Book Review: The Strange Case of Origami Yoda

I’d like to thank Molly who recommended this book as a response to my post about Underrepresentation in Popular Culture. The Strange Case of Origami Yoda by Tom Angleberger was a fun read for me as an adult, though there were times I cringed or had horrible flashbacks to my childhood. As a school story I do wonder how much of the context made sense to my homeschooled boys who haven’t read or watched many things set in public schools. When asked, Builder Boy said he didn’t really notice the school details.

The main plot of the book is a kid named Dwight with a finger puppet Origami Yoda. Dwight is the weird kids that most everyone avoids but his puppet is incredibly wise and helpful. The point of view is written not through Dwight’s eyes, but through the other children. They list examples of how Origami Yoda’s wisdom helped them (or not) and they debate whether Origami Yoda is magic or is actually Dwight the whole time.

Both Builder Boy and Early Bird read it. Builder Boy thinks Origami Yoda is magic. I think that’s because he believes all the negative comments about the Dwight character that he can’t possibly be smart, and that hurts my heart some. Early Bird asked if there was magic in the world of the book and when I told him that it was supposed to be set in a realistic world it confirmed his belief that Dwight is the real wisdom master. I was surprised by Builder Boy’s conclusion, but when I remember how literal he is and how he takes what people say at face value to be Truth, I shouldn’t be surprised.

I told the boys that both the author of the book and the character of Dwight are autistic. Builder Boy didn’t have much of a reaction to that, nor much to say on the subject when asked. (Which is typical pre-teen Builder Boy these days.) Early Bird thinks that’s awesome and is saddened by the other children’s treatment of Dwight.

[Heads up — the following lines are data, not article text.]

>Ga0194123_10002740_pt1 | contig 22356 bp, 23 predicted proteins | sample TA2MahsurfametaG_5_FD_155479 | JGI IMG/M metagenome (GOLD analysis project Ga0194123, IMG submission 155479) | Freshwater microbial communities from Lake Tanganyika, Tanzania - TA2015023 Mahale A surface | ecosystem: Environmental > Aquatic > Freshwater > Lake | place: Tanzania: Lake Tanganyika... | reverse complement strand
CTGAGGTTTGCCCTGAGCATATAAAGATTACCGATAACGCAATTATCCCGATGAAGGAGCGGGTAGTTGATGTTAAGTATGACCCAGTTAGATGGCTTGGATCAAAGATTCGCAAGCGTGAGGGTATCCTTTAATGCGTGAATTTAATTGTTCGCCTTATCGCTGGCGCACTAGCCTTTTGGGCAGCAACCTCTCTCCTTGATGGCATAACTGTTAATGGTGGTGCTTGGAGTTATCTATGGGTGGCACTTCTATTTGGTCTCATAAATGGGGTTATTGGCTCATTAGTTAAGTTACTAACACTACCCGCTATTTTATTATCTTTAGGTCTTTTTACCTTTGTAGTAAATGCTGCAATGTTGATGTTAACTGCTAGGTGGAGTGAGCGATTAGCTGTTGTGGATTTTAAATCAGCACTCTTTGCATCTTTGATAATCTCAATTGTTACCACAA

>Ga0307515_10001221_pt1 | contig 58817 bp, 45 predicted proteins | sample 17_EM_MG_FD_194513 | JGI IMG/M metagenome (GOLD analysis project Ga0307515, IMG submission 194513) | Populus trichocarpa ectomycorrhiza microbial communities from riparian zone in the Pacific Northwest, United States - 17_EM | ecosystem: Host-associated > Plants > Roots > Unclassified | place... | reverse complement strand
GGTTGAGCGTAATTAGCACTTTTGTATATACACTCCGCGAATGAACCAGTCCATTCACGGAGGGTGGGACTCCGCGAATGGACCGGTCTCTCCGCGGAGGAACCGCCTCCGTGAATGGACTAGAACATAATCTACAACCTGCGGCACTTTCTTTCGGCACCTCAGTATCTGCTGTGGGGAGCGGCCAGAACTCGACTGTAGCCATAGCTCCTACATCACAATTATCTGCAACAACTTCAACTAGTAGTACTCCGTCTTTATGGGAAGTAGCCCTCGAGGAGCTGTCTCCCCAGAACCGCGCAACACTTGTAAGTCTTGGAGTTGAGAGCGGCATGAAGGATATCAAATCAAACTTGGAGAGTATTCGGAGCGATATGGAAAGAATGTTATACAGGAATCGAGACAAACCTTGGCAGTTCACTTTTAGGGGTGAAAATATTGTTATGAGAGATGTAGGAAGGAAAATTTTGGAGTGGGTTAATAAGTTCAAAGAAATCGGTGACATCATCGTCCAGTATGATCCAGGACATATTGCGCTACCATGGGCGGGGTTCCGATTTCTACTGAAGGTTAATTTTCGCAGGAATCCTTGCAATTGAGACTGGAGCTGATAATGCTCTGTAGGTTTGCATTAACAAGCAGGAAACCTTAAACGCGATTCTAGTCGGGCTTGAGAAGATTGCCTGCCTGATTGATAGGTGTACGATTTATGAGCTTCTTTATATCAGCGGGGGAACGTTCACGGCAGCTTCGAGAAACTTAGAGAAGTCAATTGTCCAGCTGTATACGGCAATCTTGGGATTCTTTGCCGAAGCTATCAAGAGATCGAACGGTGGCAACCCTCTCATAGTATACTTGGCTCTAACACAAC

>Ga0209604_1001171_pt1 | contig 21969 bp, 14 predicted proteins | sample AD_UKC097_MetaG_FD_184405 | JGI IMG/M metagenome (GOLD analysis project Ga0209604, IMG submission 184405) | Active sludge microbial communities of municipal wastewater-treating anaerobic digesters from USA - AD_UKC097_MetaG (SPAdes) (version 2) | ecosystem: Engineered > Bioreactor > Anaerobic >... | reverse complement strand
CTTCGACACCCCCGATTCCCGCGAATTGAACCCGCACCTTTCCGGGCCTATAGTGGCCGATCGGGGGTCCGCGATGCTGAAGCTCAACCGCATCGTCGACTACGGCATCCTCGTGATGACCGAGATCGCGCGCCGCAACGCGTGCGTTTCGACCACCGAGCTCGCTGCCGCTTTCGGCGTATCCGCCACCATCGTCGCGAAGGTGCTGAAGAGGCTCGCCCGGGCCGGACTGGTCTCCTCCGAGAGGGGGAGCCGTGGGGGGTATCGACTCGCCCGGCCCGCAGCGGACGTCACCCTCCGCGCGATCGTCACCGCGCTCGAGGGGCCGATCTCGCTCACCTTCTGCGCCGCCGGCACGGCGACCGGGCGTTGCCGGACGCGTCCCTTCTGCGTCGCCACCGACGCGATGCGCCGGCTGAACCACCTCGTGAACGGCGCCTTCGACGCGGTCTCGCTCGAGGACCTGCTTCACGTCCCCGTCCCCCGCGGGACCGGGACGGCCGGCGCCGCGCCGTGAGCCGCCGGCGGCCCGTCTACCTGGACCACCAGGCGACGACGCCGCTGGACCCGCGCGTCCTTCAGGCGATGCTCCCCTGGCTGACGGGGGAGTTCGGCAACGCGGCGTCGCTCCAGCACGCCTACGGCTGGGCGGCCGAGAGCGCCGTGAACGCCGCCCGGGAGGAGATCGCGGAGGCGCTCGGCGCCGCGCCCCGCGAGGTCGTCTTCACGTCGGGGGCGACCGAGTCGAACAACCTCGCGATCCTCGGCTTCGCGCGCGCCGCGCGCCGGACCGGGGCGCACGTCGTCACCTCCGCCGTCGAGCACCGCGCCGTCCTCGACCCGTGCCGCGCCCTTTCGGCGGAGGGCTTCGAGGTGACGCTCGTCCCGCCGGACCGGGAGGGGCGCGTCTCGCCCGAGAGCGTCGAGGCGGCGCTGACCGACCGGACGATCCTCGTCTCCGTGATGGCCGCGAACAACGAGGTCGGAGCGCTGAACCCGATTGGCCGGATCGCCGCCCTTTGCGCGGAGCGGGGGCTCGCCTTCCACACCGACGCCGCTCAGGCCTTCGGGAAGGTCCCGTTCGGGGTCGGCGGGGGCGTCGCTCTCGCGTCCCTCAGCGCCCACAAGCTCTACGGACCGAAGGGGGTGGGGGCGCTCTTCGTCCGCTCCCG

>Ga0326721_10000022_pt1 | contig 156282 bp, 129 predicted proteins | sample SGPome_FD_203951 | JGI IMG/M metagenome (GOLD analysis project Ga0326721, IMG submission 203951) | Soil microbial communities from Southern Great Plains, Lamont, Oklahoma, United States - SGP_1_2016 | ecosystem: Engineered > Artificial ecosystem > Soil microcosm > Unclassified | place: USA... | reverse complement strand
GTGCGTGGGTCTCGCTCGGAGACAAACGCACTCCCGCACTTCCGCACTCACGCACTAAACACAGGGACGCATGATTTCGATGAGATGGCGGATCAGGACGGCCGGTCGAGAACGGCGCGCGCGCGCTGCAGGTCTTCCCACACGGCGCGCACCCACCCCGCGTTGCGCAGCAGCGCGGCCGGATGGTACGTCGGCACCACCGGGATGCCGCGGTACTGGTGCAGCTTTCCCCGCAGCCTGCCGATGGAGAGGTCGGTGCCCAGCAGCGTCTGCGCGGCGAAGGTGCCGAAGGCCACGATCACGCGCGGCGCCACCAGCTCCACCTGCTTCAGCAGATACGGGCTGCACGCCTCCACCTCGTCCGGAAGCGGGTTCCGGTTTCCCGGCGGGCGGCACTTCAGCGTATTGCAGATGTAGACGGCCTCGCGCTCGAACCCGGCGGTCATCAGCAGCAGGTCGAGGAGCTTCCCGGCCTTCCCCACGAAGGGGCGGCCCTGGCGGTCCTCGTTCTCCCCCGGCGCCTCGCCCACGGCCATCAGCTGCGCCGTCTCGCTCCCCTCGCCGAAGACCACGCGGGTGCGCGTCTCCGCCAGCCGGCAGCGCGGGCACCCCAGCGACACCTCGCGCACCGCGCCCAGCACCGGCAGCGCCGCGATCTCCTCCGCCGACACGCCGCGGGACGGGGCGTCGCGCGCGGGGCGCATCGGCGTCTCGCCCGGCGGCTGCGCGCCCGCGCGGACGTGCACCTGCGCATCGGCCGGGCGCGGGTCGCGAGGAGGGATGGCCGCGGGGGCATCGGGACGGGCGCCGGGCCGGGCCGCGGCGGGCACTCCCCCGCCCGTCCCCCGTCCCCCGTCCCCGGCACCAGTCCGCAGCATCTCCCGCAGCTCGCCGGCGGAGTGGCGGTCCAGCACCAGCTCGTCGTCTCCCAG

I am starting to wish I had mentioned Dwight being on the spectrum before the boys read it. I wonder if that would have changed their perception of reading it. All three of us recommend it as a fun and easy read for those looking for kid books with autistic characters.

One thought on “Book Review: The Strange Case of Origami Yoda

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  1. I would love to read Origami Yoda!

    “Both Builder Boy and Early Bird read it. Builder Boy thinks Origami Yoda is magic. I think that’s because he believes all the negative comments about the Dwight character that he can’t possibly be smart, and that hurts my heart some. Early Bird asked if there was magic in the world of the book and when I told him that it was supposed to be set in a realistic world it confirmed his belief that Dwight is the real wisdom master. I was surprised by Builder Boy’s conclusion, but when I remember how literal he is and how he takes what people say at face value to be Truth, I shouldn’t be surprised.”

    Liked by 1 person

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